Category Archives: Canada

Canadian Space Agency to use satellite data to track North Atlantic right whales

The Canadian Space Agency is harnessing satellite technology to monitor and protect endangered North Atlantic right whales in the country’s waters. The agency said Tuesday it will lead a $5.3-million project funded by the federal government called smartWhales, which will use satellites to detect the presence of right whales and to predict the animals’ movements. Canada is giving a total of $5.3 million over three years to five companies for a series of projects to help protect the endangered species. One of the projects will involve a system that can rapidly provide location data and detect if the whales are approaching a fishing vessel. >click to read< 18:05

Wife of St. Lawrence fisherman killed at sea in May says recovery system ‘badly broken’

A lobby group demanding improved search and rescue oversight in Newfoundland and Labrador wants a say in the newly-launched provincial inquiry on the matter,,, Concerned Citizens for Search and Rescue, led by Merv Wiseman and founded in August, wants to shape the terms of reference for the inquiry into ground search and rescue services, launched Jan. 14 nine years after the death of its catalyst, Burton Winters. “There’s no oversight for search and rescue,” said Wiseman at a press conference Monday. The group also wants official standing at that inquiry, Melissa Mayo-Norman lost her husband, Scott, last year when a four-man crew was lost on a fishing vessel off St. Lawrence. She sat beside Wiseman and voiced her support for the group’s efforts. >click to read< 08:42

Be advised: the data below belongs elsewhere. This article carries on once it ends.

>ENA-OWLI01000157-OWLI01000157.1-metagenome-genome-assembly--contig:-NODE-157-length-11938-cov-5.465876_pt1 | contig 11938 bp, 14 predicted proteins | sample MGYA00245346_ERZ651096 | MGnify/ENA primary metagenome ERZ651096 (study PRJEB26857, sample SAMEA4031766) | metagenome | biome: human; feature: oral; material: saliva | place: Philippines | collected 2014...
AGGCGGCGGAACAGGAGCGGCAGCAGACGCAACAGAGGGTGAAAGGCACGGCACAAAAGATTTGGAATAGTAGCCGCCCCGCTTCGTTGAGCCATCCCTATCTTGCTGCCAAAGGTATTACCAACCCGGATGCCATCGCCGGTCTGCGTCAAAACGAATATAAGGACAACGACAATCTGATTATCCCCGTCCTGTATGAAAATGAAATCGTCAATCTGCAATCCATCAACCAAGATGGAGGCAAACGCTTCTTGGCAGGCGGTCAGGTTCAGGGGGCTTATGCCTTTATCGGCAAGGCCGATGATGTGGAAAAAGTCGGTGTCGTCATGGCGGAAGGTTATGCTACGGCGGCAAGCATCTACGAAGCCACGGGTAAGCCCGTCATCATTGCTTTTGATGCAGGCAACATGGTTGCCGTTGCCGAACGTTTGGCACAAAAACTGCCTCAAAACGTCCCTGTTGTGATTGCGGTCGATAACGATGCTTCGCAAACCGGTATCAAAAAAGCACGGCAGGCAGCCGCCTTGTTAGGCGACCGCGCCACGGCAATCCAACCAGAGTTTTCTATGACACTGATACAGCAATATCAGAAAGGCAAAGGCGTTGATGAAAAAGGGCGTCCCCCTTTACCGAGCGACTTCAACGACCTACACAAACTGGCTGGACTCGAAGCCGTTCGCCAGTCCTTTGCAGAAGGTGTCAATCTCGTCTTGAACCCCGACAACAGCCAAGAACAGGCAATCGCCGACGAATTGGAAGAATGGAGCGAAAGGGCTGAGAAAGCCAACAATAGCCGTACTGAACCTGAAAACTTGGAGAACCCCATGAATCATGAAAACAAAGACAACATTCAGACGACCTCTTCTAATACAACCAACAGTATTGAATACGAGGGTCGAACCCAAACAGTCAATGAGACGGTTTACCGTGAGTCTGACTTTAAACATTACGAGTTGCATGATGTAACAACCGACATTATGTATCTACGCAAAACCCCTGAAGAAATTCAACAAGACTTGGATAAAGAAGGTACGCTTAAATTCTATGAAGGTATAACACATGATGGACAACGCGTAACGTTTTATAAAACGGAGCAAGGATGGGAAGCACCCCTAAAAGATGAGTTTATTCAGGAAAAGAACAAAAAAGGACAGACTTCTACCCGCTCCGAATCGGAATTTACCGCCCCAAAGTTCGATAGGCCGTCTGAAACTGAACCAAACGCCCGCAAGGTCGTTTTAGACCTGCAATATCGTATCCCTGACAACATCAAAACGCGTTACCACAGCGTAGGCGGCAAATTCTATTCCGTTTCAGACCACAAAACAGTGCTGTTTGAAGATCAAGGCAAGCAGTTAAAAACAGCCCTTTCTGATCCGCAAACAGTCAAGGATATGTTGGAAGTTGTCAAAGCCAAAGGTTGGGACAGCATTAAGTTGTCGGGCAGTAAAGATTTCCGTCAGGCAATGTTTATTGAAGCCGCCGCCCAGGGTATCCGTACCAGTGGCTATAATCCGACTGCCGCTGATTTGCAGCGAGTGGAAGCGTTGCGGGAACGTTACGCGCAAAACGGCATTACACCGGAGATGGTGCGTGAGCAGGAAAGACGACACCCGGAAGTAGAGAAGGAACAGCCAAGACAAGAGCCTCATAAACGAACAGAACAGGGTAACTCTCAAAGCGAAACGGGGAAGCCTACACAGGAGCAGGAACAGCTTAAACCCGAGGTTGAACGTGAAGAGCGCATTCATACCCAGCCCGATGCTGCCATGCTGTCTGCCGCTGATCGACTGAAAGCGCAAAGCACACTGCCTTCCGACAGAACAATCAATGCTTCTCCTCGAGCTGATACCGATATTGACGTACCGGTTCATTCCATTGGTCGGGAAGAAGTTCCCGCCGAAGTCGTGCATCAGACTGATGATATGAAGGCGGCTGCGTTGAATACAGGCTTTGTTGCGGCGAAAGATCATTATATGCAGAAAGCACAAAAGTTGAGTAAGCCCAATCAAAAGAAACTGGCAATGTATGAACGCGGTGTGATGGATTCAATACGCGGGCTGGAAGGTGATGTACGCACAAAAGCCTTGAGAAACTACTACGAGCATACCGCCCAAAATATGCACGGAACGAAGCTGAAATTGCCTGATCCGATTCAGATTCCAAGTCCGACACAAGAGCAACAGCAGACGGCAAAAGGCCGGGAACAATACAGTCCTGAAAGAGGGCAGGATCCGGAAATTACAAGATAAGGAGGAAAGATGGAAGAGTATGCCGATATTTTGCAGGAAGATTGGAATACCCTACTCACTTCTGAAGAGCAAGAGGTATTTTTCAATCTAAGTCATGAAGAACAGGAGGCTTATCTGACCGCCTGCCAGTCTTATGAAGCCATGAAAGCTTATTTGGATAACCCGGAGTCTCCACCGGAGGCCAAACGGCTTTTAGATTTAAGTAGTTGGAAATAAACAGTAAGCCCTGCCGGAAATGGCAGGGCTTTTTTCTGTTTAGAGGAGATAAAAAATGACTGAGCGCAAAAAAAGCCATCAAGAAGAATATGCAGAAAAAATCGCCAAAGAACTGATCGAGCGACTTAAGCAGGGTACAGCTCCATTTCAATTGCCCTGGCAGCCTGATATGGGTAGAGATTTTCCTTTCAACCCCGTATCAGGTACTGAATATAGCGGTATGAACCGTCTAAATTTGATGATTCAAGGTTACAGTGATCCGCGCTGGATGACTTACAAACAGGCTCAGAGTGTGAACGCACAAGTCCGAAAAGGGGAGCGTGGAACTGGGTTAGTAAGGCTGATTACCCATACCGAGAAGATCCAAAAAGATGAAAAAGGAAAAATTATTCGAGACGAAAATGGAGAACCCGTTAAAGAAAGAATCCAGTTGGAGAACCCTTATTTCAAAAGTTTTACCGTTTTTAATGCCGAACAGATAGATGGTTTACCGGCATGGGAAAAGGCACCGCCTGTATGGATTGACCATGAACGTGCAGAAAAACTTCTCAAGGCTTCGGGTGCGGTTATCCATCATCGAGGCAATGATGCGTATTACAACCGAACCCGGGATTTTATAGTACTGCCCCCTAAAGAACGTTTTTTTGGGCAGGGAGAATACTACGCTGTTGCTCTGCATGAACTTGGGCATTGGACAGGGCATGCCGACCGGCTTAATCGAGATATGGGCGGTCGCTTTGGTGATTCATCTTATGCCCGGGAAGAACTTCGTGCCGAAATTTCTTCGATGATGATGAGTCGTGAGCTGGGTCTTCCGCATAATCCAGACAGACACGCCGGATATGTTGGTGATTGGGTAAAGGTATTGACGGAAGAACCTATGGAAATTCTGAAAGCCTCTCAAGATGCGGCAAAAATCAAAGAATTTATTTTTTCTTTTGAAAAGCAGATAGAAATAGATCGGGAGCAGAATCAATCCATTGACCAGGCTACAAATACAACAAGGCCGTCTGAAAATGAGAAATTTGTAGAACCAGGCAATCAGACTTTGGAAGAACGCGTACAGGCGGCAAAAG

Georges Bank haddock – Canada, U.S. agree to slash quota by 45%

Canada and the United States have agreed to a large quota cut for the haddock stock that straddles their shared fishing grounds on Georges Bank south of Nova Scotia. Committee records from 2019 and 2020 show the Georges Bank haddock population is still healthy, but on the decline as the “extraordinarily strong” population hatched in 2013 is caught or dies off. COVID-19 curtailed or cancelled scientific surveys on Georges Bank in 2020. “We have no analytical model on haddock, had no U.S. surveys,,, >click to read< 21:05

Premium Brands and Mi’kmaq First Nations Coalition Announce Acquisition Completion of Clearwater Seafoods Inc.

“We are very excited to have a world class seafood company like Clearwater join our ecosystem.,,, said George Paleologou, President and CEO of Premium Brands. “We are also very pleased to be partnering with the Membertou, Miawpukek, Sipekne’katik, We’koqma’q, Potlotek, Pictou Landing and Paqtnkek communities. “This is a significant achievement for the Mi’kmaq,” said Chief Terry Paul, Membertou First Nation. “Mi’kmaq not only become 50% owners of the company but expect to hold Clearwater’s Canadian fishing licences within a fully Mi’kmaq owned partnership. >click to read< 09:23

Unlocking the secrets of rogue waves

Captain Cody VanBuskirk and the crew of the No Excuses were ten days into a sword fishing trip south of Sable Island. Despite the forecast for 40 knot winds that led them to take the evening off fishing, it wasn’t rough. Then a wave significantly larger than any of the others smashed into the boat’s side, rolled her on her beam, caved in the wheelhouse windows.,,, Twenty-six years ago a mathematician probably wouldn’t have believed VanBuskirk’s claim he’d been hit by a rogue wave. They were the stuff of mariners’ tales, not far removed from Davey Jones’ locker. They didn’t make sense on paper so they probably didn’t exist. >click to read< 16:20

Enviros sue for North Atlantic Right Whale protections from ship strikes